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Uproar in Parliament

Paul Barltrop
Paul Barltrop
The Politics Show
BBC West

A visiting head of state is booed by elected members. Some walk out of the chamber. Why do such extraordinary events in the European Parliament not get noticed in Britain?

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They find a lot to disagree on. We gathered together three MEPs from the South West and the leader of the UK Independence Party, and it got lively.

But all agree on one thing: events in Strasbourg, or in this case Brussels, do not get enough coverage back home.

"Whereas in every other country in Europe you have an informed public debate about the EU," says Liberal Democrat Graham Watson, "in the United Kingdom sadly we don't."

The Politics Show West was in Brussels to see the Parliament at work, talk to its members, examine its record.

There were some surprises.

Battle of the anthems

If it had happened in the House of Commons we would never have heard the end of it.

A visiting head of state is ceremonially brought in, and the European anthem 'Ode to Joy' is played.

A defiant group of UKIP members try to drown it out, loudly singing 'God Save the Queen'.

The atmostphere was already highly charged - and about to get livelier.

For the visitor, Czech President Vaclav Klaus, is an outspoken Eurosceptic, and not one to shy away from confrontation.

He started politely; "EU membership does not have any alternatives," he lulled his audience.

Applause and boos

Soon the gloves came off. Bureaucratisation and alienation were mentioned; he told MEPs they were very distant from citizens.

And he made comparisons with the totalitarian communism that once prevailed in Eastern Europe.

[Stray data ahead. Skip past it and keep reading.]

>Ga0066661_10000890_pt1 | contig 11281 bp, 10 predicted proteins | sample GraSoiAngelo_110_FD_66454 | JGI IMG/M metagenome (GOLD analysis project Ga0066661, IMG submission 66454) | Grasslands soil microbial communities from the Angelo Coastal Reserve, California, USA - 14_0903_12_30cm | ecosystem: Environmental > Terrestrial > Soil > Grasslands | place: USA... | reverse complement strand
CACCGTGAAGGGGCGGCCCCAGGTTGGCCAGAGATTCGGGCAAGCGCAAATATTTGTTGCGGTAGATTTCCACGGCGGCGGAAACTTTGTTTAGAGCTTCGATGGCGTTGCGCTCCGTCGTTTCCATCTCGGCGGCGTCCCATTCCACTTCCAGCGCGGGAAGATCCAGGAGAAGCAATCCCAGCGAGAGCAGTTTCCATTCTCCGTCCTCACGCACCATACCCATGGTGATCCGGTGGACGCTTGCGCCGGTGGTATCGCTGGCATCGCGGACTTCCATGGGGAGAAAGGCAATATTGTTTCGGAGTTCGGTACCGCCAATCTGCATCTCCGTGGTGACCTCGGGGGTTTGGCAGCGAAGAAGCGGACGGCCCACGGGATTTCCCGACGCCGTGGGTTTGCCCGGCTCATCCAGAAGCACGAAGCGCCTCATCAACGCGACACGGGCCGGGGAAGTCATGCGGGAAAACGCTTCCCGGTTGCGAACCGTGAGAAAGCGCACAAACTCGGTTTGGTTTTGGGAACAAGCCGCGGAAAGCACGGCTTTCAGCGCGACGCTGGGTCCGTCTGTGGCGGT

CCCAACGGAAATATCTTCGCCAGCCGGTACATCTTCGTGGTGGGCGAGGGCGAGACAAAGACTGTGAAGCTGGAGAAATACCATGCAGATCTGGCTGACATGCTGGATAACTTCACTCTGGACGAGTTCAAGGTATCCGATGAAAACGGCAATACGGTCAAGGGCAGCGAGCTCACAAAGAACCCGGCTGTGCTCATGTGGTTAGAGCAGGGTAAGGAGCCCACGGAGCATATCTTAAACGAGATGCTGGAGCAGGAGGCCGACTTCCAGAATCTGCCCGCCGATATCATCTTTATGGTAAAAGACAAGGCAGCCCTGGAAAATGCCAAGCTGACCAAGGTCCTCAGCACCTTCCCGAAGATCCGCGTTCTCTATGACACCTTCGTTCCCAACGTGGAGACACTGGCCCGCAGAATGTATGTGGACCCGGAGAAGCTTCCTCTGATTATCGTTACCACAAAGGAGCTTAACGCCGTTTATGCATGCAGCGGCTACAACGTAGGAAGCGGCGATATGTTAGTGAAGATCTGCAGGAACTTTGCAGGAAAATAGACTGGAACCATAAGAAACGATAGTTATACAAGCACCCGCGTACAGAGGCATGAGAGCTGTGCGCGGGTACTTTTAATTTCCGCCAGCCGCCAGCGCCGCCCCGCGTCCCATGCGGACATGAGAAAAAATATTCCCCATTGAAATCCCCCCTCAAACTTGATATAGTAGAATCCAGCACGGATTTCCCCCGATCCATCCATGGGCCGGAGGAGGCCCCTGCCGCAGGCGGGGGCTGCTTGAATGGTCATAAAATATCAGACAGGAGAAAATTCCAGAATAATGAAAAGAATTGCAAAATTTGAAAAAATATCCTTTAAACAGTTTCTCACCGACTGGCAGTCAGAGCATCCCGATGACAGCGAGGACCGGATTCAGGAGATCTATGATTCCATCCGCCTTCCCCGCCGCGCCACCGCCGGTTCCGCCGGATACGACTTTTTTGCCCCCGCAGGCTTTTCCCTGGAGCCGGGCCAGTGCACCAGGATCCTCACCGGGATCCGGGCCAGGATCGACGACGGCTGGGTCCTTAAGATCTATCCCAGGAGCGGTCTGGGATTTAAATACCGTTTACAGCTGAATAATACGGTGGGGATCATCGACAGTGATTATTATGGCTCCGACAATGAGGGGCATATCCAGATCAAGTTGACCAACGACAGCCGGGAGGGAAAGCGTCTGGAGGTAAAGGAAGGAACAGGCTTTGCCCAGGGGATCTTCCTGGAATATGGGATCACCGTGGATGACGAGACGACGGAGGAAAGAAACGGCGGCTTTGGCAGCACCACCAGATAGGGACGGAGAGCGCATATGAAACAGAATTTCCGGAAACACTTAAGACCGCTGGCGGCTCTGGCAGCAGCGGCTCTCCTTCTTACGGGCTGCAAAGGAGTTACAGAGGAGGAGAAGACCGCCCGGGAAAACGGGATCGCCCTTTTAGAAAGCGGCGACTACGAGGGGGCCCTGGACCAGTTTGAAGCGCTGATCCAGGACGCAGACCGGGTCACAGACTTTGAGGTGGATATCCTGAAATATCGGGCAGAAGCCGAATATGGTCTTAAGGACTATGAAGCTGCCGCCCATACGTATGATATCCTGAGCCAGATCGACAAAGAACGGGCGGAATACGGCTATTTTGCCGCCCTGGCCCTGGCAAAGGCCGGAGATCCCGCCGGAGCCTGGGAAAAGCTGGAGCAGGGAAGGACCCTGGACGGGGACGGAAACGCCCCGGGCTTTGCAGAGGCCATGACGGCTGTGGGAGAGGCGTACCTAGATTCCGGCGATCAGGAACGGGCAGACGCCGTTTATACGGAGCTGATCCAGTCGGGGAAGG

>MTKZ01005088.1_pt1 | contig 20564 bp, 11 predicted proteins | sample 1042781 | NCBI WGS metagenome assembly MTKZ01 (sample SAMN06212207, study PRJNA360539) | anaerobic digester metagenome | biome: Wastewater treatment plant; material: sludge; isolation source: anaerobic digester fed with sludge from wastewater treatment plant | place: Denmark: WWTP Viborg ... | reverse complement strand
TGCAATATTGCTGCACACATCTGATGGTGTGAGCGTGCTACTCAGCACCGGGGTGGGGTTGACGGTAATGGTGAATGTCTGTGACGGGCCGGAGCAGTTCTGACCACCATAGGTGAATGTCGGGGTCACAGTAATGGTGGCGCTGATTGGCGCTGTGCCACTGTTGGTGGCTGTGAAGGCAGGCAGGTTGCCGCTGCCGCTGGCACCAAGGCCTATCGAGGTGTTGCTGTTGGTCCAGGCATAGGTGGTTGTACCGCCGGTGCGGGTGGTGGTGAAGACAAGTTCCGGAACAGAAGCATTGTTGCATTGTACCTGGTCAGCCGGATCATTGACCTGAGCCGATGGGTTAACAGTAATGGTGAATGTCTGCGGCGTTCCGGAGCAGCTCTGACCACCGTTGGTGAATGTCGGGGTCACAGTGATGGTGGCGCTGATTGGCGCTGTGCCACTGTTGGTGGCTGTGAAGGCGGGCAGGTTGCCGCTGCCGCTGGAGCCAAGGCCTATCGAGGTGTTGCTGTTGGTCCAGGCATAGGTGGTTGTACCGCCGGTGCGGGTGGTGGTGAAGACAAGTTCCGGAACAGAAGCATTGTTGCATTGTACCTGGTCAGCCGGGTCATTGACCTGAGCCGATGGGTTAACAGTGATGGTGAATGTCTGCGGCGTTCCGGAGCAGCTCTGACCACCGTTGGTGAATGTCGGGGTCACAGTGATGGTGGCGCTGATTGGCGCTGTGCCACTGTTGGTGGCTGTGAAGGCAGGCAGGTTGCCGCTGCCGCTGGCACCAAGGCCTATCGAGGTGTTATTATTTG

Graham Watson
Graham Watson: No public debate

A few MEPs clapped vigorously. Others listened politely. Some got stroppy, shouting and booing.

Finally a group of left-wing members walked out, among them South West MEP Glyn Ford.

The aftermath

He later told me that it was like being lectured: as it was not a debate, they had no right of reply.

The foyer outside the chamber afterwards was crowded with cameras and journalists.

Our counterparts on the continent do much more on the EU; this was quite a story.

But back in Blighty it went largely ignored.

Most believe that coverage of the European Parliament has decreased - even as its powers have grown.

'Follow the money'

Glyn Ford
Glyn Ford walked out

"People talk about the European Parliament being a talking shop: follow the money," says SW MEP Glyn Ford.

"We have 5,000 people lobbying this institution, they want to come here not because they like the coffee.

"We make a difference."

Voters in the South West - and across the EU - can also make a difference, in June's European elections.

Watch the Politics Show West Brussels special on Sunday at 1200 GMT on BBC One (or watch again on the BBC iPlayer).

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